Everyone loves chocolate chip cookies. Whether it is the original creation of Ruth Wakefield at her Toll House Inn in Whitman, Mass or the infinite numbers of attempts by commercial bakeries and home cooks to make variations on the primal concept, these cookies are all wonderful in their own way. However, the debate continues as to what might be the “ultimate” chocolate chip cookie.
This is not the first time I have visited this subject. I posted the Grand Prize winner of the Orchards’ 1987 cookie contest (best of 2600 recipes) in my September 2013 blog, a great double chocolate chip cookie with nuts. Exactly one year ago, I discussed the original “Toll House” cookie and America’s Test Kitchen reworking of the recipe. In my quest for something even better, I have looked at many cookbooks and many recipes on the internet. I’ve tasted a bunch of cookies from bakeries. I haven’t found a stellar replacement that was a quantum leap better until now.
A post by Michelle Norris on her browneyedbaker blog lead me to a July 9, 2008 New York Times article by David Leite. This article does a great job of explaining the history of the chocolate chip cookie, and ends up with a recipe that is a distillation of all the secrets of making a great chocolate chip cookie. Since this is copyrighted material I can’t reproduce it here but it is imperative to read the article to understand the underpinnings of the cookie recipe. http://www.nytimes.com/2008/07/09/dining/09chip.html?_r=1&adxnnl=1&pagewanted=1&adxnnlx=1426461985-2l7wZ43hFSY/Tzbyds0I5Q.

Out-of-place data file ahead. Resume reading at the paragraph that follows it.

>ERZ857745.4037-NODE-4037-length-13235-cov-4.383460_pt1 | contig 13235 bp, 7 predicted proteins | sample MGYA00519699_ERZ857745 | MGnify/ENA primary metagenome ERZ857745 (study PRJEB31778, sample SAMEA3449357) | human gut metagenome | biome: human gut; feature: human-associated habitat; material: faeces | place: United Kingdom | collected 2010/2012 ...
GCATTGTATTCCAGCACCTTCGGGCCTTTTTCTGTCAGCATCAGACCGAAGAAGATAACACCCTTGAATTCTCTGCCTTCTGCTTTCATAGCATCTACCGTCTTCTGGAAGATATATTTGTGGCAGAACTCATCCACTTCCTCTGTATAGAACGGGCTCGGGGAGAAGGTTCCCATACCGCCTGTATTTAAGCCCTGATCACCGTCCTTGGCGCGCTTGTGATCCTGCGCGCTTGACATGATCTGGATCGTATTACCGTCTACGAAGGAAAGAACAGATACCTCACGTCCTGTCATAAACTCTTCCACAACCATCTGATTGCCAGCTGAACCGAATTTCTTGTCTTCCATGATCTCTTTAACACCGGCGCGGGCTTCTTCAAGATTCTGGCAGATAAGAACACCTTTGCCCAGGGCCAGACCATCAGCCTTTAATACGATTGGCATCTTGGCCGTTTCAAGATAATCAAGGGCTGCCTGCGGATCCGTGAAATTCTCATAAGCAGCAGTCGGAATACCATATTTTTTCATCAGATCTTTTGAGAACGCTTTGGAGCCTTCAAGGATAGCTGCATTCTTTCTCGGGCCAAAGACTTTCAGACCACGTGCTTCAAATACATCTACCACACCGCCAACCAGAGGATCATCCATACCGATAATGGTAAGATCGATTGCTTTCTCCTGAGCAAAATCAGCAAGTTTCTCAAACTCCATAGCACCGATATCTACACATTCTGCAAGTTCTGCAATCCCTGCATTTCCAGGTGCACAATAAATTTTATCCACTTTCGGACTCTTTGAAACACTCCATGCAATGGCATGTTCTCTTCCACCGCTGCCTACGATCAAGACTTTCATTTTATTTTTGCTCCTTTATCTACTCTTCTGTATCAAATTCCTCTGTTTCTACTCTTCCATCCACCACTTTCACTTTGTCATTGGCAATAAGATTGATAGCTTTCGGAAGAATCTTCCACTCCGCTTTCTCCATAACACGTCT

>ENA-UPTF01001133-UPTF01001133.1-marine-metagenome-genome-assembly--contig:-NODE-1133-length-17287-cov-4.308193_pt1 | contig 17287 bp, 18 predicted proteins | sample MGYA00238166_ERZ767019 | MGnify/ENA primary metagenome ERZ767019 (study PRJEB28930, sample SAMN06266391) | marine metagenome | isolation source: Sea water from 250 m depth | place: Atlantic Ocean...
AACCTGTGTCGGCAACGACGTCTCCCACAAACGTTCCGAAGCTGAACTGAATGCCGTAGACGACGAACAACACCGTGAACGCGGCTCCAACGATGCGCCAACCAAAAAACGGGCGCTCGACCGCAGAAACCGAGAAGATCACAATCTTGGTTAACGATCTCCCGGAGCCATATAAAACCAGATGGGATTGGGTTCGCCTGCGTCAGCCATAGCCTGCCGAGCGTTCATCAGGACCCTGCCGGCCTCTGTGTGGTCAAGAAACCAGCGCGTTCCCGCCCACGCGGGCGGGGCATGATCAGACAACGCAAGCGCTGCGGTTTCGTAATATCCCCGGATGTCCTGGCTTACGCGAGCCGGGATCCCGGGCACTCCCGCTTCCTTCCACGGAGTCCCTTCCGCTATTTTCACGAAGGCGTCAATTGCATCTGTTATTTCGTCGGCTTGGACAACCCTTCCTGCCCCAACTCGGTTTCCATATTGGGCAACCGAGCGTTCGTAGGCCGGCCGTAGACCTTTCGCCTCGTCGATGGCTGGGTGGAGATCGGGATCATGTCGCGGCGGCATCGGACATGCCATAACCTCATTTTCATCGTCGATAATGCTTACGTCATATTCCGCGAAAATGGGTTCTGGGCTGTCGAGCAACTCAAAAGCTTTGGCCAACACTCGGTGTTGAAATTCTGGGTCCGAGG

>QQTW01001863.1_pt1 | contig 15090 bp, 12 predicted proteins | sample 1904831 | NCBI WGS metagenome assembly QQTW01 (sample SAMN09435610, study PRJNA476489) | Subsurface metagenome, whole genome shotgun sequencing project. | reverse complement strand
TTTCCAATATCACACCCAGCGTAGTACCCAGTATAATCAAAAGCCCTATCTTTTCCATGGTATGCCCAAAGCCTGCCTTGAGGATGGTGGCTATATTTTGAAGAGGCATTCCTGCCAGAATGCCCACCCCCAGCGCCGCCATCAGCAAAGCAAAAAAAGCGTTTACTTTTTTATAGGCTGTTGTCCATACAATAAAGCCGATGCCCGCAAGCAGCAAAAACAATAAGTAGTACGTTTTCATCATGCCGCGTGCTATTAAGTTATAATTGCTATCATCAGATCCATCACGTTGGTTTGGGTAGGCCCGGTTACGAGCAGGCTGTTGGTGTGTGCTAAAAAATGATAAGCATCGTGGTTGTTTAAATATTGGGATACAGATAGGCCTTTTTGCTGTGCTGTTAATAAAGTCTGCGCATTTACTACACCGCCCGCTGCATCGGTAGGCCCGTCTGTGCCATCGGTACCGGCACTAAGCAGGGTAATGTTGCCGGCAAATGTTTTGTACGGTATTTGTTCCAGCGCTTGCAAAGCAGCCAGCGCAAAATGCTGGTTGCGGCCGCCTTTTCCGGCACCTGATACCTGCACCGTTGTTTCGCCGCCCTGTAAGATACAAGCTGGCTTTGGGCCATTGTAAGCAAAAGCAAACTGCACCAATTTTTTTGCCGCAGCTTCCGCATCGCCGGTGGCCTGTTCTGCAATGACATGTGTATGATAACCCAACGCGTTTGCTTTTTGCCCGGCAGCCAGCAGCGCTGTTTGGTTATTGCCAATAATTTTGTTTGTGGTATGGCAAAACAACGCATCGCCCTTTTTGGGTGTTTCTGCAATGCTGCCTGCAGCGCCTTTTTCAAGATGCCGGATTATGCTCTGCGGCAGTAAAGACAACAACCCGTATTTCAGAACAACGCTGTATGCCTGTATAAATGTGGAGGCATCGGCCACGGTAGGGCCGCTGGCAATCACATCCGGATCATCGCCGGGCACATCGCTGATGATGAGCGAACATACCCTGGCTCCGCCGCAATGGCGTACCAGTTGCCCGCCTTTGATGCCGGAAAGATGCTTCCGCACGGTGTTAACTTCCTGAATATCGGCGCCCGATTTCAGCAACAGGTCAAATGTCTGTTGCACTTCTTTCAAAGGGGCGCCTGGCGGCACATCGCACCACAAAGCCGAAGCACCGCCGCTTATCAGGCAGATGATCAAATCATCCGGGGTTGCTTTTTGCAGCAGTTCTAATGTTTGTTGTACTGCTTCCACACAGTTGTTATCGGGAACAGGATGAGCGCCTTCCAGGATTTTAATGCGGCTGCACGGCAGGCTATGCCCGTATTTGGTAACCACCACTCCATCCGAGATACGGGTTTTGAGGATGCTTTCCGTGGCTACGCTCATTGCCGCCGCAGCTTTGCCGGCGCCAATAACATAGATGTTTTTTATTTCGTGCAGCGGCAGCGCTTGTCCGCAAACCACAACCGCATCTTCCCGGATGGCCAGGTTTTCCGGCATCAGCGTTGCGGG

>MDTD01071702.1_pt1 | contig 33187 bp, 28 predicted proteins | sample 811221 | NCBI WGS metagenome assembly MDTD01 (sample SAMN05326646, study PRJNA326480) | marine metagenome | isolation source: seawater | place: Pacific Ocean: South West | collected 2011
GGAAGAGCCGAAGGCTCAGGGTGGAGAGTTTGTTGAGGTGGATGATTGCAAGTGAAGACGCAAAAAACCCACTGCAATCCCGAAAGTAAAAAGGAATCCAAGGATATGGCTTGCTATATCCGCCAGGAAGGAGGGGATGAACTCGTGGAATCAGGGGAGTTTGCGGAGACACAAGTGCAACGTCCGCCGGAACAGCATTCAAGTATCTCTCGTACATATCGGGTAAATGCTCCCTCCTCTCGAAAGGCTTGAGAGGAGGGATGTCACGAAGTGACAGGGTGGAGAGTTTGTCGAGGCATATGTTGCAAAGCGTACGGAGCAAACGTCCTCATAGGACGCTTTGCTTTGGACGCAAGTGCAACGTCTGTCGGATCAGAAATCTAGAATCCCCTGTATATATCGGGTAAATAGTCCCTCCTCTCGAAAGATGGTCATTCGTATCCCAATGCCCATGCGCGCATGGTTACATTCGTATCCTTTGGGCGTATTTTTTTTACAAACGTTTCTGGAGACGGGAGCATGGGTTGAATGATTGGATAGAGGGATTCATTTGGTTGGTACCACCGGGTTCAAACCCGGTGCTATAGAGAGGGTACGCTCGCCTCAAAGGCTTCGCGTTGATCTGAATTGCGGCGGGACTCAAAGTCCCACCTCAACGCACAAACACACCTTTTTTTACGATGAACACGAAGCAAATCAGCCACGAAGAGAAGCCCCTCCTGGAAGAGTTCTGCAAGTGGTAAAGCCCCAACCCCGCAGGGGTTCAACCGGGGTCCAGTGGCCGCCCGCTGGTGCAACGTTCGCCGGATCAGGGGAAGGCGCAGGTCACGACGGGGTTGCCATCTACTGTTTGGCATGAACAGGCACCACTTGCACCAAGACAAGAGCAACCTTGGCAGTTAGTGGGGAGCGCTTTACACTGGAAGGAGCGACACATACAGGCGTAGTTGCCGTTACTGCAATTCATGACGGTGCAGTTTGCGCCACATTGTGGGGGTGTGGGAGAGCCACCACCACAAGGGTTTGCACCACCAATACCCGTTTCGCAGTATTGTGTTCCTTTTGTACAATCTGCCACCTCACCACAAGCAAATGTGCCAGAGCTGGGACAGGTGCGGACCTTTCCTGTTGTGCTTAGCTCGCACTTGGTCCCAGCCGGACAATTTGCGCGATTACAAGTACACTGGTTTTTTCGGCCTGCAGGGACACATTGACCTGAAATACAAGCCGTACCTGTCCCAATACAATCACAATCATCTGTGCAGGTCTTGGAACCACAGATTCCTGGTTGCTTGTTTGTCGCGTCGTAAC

In her blog, Michelle posted a variation of the NY Times cookie, and more recently, a peanut butter chocolate chip cookie variation, but I will post the original recipe from the NY Times article:
The Ultimate Chocolate Chip Cookie
Original source The New York Times
- 2 cups minus 2 tablespoons (8 1/2 ounces) cake flour
- 1 ⅔ cups (8 1/2 ounces) bread flour
- 1 ¼ teaspoons baking soda
- 1 ½ teaspoons baking powder
- 1 ½ teaspoons coarse salt
- 2 ½ sticks (1 1/4 cups) unsalted butter
- 1 ¼ cups (10 ounces) light brown sugar
- 1 cup plus 2 tablespoons (8 ounces)granulated sugar
- 2 large eggs
- 2 teaspoons natural vanilla extract
- 1 ¼ pounds bittersweet chocolate disks or fèves, at least 60 percent cacao content (see note)
- Sea salt.
- Sift flours, baking soda, baking powder and salt into a bowl. Set aside.
- Using a mixer fitted with paddle attachment, cream butter and sugars together until very light, about 5 minutes. Add eggs, one at a time, mixing well after each addition. Stir in the vanilla. Reduce speed to low, add dry ingredients and mix until just combined, 5 to 10 seconds. Drop chocolate pieces in and incorporate them without breaking them. Press plastic wrap against dough and refrigerate for 24 to 36 hours. Dough may be used in batches, and can be refrigerated for up to 72 hours.
- When ready to bake, preheat oven to 350 degrees. Line a baking sheet with parchment paper or a nonstick baking mat. Set aside.
- Scoop 6 3 1/2-ounce mounds of dough (the size of generous golf balls) onto baking sheet, making sure to turn horizontally any chocolate pieces that are poking up; it will make for a more attractive cookie. Sprinkle lightly with sea salt and bake until golden brown but still soft, 18 to 20 minutes. Transfer sheet to a wire rack for 10 minutes, then slip cookies onto another rack to cool a bit more. Repeat with remaining dough, or reserve dough, refrigerated, for baking remaining batches the next day. Eat warm, with a big napkin.